New R package to access World Bank data

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Staying on top of new CRAN packages is quite a challenge nowadays. However, thanks to Dirk's CRANberries service I occasionally spot a new gem, such as wbstats, which appeared on CRAN last week.

Similarly to the WDI package, wbstats offers an interface to the World Bank database.

With the functions of wbstats the World Bank data can be searched and data for several indicators requested. Unlike WDI, the data is returned in a 'long' table with one column for all values and a separate column for the indicators. Additionally, the function wb allows me to specify how many most recent values (mrv) I am interested.

Thus, to recreate the famous Gapminder chart by Hans Rosling, showing the correlation between fertility, i.e. number of children per woman, and life expectancy over time by country and region, I can write (note, a Flash player is required):


If you'd like to learn more about how to create interactive charts with googleVis, then check out the free tutorial on DataCamp.

Session Info

R version 3.2.4 (2016-03-10)
Platform: x86_64-apple-darwin13.4.0 (64-bit)
Running under: OS X 10.11.4 (El Capitan)

locale:
[1] en_GB.UTF-8/en_GB.UTF-8/en_GB.UTF-8/C/en_GB.UTF-8/en_GB.UTF-8

attached base packages:
[1] stats     graphics  grDevices utils     datasets 
[6] methods   base     

other attached packages:
[1] googleVis_0.5.10 data.table_1.9.6 wbstats_0.1     

loaded via a namespace (and not attached):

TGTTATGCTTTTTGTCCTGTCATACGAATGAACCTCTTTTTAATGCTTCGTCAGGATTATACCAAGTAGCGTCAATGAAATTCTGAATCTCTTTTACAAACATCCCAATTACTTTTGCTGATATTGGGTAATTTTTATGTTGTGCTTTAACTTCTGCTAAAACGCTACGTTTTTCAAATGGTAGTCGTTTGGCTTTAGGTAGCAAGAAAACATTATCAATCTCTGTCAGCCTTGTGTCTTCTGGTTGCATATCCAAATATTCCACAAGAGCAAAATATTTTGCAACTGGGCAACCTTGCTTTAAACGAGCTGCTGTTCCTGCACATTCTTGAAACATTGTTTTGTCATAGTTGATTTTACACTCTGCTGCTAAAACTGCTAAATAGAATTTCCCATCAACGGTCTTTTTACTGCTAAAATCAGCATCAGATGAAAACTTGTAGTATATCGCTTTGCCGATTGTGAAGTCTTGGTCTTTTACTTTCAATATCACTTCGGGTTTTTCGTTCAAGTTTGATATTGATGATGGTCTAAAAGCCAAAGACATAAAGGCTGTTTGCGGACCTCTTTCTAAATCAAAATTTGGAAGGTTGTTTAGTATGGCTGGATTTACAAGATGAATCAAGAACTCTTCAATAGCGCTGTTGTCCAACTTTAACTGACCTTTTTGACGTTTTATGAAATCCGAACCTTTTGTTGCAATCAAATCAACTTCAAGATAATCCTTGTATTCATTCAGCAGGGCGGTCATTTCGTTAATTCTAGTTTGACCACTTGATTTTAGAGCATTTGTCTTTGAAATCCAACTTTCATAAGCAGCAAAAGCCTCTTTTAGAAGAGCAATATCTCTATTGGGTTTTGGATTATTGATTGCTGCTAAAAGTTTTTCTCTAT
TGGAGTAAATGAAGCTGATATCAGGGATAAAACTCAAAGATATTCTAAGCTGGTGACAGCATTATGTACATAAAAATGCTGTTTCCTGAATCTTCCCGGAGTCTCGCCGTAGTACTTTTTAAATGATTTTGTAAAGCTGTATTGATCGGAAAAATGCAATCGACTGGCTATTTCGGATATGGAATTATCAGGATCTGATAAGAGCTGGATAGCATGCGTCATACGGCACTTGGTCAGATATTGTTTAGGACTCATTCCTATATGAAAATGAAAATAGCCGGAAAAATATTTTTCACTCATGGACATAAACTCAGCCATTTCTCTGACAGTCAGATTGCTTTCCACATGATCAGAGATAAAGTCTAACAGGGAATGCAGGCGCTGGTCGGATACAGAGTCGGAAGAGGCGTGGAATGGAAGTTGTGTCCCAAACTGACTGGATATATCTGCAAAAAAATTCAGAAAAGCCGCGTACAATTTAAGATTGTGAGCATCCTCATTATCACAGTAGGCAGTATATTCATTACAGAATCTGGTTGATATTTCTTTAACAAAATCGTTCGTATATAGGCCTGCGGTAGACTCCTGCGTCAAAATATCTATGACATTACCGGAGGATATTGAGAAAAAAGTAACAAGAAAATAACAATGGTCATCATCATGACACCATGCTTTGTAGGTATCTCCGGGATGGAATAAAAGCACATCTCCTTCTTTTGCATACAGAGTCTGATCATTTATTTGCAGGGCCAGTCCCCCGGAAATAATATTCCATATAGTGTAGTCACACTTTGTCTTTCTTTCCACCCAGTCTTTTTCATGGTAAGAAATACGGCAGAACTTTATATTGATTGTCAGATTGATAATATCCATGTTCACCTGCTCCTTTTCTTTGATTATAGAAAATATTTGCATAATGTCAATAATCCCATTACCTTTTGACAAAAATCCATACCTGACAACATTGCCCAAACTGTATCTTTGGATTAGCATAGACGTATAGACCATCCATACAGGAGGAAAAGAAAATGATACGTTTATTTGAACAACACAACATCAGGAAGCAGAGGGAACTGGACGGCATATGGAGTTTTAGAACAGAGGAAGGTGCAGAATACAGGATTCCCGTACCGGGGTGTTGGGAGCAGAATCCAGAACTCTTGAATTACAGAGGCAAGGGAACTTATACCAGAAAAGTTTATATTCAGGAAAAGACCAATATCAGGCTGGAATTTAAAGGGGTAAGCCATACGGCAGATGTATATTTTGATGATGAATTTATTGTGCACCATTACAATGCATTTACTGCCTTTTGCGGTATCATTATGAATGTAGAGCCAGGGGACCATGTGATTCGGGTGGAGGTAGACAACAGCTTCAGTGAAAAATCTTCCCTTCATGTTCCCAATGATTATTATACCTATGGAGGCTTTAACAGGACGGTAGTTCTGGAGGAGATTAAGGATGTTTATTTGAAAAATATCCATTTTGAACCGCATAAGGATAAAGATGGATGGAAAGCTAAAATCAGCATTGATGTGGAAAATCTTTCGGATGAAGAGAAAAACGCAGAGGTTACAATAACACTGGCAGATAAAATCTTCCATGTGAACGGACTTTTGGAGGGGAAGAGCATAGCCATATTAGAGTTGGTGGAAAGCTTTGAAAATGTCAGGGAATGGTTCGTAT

[1] httr_1.1.0        R6_2.1.2          rsconnect_0.4.2.1
[4] tools_3.2.4       curl_0.9.7        RJSONIO_1.3-0    
[7] jsonlite_0.9.19   chron_2.3-47 

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Notes from 2nd Bayesian Mixer Meetup

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Last Friday the 2nd Bayesian Mixer Meetup (@BayesianMixer) took place at Cass Business School, thanks to Pietro Millossovich and Andreas Tsanakas, who helped to organise the event.
Bayesian Mixer at Cass

First up was Davide De March talking about the challenges in biochemistry experimentation, which are often characterised by complex and emerging relations among components.

The very little prior knowledge about complex molecules bindings left a fertile field for a probabilistic graphical model. In particular, Bayesian networks can help the investigator in the definition of a conditional dependence/independence structure where a joint multivariate probability distribution is determined. Hence, the use of Bayesian network can lead to a more efficient way of designing experiments.


Davide De March: Bayesian Networks to design optimal experiments

The second act of the night was Mick Cooney, presenting ideas of using growth curves to estimate the ultimate amounts paid in insurance by some cohort of policies.

The talk showed a model for these curves, discussed the implementation in Stan and how posterior predictive checks can be used to assess the output of the model.

Mick Cooney: Bayesian Modelling for Loss Curves in Insurance

Thanks again to everyone who helped to make the event a success, particularly our speakers and Jon Sedar of Applied AI.

We are planning to run another event in mid-June. Please get in touch via our Meetup site with ideas and talk proposals.

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